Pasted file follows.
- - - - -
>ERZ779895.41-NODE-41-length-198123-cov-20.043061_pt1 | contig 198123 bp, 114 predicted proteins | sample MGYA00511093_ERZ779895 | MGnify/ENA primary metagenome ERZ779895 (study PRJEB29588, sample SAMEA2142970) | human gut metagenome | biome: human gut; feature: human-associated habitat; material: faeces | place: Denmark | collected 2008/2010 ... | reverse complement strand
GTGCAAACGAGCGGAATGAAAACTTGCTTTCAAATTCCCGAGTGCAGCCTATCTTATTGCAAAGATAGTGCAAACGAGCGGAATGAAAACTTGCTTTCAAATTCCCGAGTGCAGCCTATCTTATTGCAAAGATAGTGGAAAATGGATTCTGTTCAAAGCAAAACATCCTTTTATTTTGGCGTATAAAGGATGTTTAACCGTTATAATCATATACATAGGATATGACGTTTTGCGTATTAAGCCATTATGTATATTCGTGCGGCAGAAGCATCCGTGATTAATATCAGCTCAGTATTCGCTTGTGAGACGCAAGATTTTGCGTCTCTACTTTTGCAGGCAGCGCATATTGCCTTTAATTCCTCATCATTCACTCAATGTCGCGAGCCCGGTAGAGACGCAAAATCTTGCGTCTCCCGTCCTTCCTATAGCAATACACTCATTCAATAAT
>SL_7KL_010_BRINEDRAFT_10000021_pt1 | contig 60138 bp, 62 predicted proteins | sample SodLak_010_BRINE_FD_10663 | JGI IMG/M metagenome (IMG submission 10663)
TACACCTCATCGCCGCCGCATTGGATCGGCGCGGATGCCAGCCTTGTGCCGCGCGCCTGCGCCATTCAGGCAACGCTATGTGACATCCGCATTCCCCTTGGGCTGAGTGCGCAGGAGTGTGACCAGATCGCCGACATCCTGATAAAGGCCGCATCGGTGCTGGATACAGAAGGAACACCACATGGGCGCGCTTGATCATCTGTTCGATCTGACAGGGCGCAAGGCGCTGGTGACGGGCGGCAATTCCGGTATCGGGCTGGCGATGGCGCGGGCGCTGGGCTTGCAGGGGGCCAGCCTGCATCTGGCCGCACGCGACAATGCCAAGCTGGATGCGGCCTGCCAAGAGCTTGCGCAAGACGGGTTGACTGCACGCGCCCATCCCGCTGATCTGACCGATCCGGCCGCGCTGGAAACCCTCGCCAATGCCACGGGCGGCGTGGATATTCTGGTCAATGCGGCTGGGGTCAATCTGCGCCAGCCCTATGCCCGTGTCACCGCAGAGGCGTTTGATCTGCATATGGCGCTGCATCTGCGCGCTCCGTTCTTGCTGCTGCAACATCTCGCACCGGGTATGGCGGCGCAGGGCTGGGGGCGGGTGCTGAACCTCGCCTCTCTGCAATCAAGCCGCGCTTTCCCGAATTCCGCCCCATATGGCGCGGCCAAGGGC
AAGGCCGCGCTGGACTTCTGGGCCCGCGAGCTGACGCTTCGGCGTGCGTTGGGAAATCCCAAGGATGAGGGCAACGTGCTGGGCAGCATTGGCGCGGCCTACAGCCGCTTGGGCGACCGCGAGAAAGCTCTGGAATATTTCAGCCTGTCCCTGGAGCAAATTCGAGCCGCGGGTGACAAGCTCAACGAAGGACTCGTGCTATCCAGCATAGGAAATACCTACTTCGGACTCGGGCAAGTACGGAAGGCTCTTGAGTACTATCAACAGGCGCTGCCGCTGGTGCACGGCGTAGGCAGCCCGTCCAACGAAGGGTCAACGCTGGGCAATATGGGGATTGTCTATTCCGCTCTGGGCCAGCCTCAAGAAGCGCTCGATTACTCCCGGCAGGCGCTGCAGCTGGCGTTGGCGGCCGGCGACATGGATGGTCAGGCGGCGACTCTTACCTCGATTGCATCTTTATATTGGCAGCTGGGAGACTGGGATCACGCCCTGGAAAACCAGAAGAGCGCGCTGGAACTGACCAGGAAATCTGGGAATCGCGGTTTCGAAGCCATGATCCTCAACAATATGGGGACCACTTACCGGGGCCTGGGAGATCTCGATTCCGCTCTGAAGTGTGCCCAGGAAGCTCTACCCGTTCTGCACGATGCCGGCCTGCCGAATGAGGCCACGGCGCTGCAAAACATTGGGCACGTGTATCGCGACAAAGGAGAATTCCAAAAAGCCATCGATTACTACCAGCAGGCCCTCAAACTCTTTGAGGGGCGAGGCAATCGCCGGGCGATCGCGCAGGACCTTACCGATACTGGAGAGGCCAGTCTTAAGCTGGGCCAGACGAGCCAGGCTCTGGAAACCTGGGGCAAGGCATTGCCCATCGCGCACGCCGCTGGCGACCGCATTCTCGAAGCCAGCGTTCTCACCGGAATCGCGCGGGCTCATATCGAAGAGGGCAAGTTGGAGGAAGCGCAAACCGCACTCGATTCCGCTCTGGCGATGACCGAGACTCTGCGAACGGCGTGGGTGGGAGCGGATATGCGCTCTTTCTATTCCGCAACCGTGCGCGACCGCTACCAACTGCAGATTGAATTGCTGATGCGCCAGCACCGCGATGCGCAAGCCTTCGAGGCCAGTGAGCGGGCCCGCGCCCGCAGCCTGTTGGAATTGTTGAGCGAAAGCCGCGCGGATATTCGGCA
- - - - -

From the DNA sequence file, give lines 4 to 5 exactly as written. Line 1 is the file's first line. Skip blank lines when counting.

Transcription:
TACACCTCATCGCCGCCGCATTGGATCGGCGCGGATGCCAGCCTTGTGCCGCGCGCCTGCGCCATTCAGGCAACGCTATGTGACATCCGCATTCCCCTTGGGCTGAGTGCGCAGGAGTGTGACCAGATCGCCGACATCCTGATAAAGGCCGCATCGGTGCTGGATACAGAAGGAACACCACATGGGCGCGCTTGATCATCTGTTCGATCTGACAGGGCGCAAGGCGCTGGTGACGGGCGGCAATTCCGGTATCGGGCTGGCGATGGCGCGGGCGCTGGGCTTGCAGGGGGCCAGCCTGCATCTGGCCGCACGCGACAATGCCAAGCTGGATGCGGCCTGCCAAGAGCTTGCGCAAGACGGGTTGACTGCACGCGCCCATCCCGCTGATCTGACCGATCCGGCCGCGCTGGAAACCCTCGCCAATGCCACGGGCGGCGTGGATATTCTGGTCAATGCGGCTGGGGTCAATCTGCGCCAGCCCTATGCCCGTGTCACCGCAGAGGCGTTTGATCTGCATATGGCGCTGCATCTGCGCGCTCCGTTCTTGCTGCTGCAACATCTCGCACCGGGTATGGCGGCGCAGGGCTGGGGGCGGGTGCTGAACCTCGCCTCTCTGCAATCAAGCCGCGCTTTCCCGAATTCCGCCCCATATGGCGCGGCCAAGGGC
AAGGCCGCGCTGGACTTCTGGGCCCGCGAGCTGACGCTTCGGCGTGCGTTGGGAAATCCCAAGGATGAGGGCAACGTGCTGGGCAGCATTGGCGCGGCCTACAGCCGCTTGGGCGACCGCGAGAAAGCTCTGGAATATTTCAGCCTGTCCCTGGAGCAAATTCGAGCCGCGGGTGACAAGCTCAACGAAGGACTCGTGCTATCCAGCATAGGAAATACCTACTTCGGACTCGGGCAAGTACGGAAGGCTCTTGAGTACTATCAACAGGCGCTGCCGCTGGTGCACGGCGTAGGCAGCCCGTCCAACGAAGGGTCAACGCTGGGCAATATGGGGATTGTCTATTCCGCTCTGGGCCAGCCTCAAGAAGCGCTCGATTACTCCCGGCAGGCGCTGCAGCTGGCGTTGGCGGCCGGCGACATGGATGGTCAGGCGGCGACTCTTACCTCGATTGCATCTTTATATTGGCAGCTGGGAGACTGGGATCACGCCCTGGAAAACCAGAAGAGCGCGCTGGAACTGACCAGGAAATCTGGGAATCGCGGTTTCGAAGCCATGATCCTCAACAATATGGGGACCACTTACCGGGGCCTGGGAGATCTCGATTCCGCTCTGAAGTGTGCCCAGGAAGCTCTACCCGTTCTGCACGATGCCGGCCTGCCGAATGAGGCCACGGCGCTGCAAAACATTGGGCACGTGTATCGCGACAAAGGAGAATTCCAAAAAGCCATCGATTACTACCAGCAGGCCCTCAAACTCTTTGAGGGGCGAGGCAATCGCCGGGCGATCGCGCAGGACCTTACCGATACTGGAGAGGCCAGTCTTAAGCTGGGCCAGACGAGCCAGGCTCTGGAAACCTGGGGCAAGGCATTGCCCATCGCGCACGCCGCTGGCGACCGCATTCTCGAAGCCAGCGTTCTCACCGGAATCGCGCGGGCTCATATCGAAGAGGGCAAGTTGGAGGAAGCGCAAACCGCACTCGATTCCGCTCTGGCGATGACCGAGACTCTGCGAACGGCGTGGGTGGGAGCGGATATGCGCTCTTTCTATTCCGCAACCGTGCGCGACCGCTACCAACTGCAGATTGAATTGCTGATGCGCCAGCACCGCGATGCGCAAGCCTTCGAGGCCAGTGAGCGGGCCCGCGCCCGCAGCCTGTTGGAATTGTTGAGCGAAAGCCGCGCGGATATTCGGCA